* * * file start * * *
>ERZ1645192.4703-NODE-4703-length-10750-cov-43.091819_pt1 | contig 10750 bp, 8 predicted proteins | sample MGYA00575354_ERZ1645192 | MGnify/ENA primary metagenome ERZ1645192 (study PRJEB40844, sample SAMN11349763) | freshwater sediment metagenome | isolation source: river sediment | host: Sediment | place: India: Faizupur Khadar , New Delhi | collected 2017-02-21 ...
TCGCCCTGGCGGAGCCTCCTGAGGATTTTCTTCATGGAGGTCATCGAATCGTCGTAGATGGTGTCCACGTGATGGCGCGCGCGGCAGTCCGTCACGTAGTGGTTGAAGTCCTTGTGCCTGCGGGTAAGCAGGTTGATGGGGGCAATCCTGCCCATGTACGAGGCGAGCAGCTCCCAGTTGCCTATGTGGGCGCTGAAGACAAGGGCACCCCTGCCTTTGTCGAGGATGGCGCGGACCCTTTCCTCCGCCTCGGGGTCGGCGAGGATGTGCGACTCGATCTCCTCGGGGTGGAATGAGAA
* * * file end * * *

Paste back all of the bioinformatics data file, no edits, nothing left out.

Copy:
>ERZ1645192.4703-NODE-4703-length-10750-cov-43.091819_pt1 | contig 10750 bp, 8 predicted proteins | sample MGYA00575354_ERZ1645192 | MGnify/ENA primary metagenome ERZ1645192 (study PRJEB40844, sample SAMN11349763) | freshwater sediment metagenome | isolation source: river sediment | host: Sediment | place: India: Faizupur Khadar , New Delhi | collected 2017-02-21 ...
TCGCCCTGGCGGAGCCTCCTGAGGATTTTCTTCATGGAGGTCATCGAATCGTCGTAGATGGTGTCCACGTGATGGCGCGCGCGGCAGTCCGTCACGTAGTGGTTGAAGTCCTTGTGCCTGCGGGTAAGCAGGTTGATGGGGGCAATCCTGCCCATGTACGAGGCGAGCAGCTCCCAGTTGCCTATGTGGGCGCTGAAGACAAGGGCACCCCTGCCTTTGTCGAGGATGGCGCGGACCCTTTCCTCCGCCTCGGGGTCGGCGAGGATGTGCGACTCGATCTCCTCGGGGTGGAATGAGAA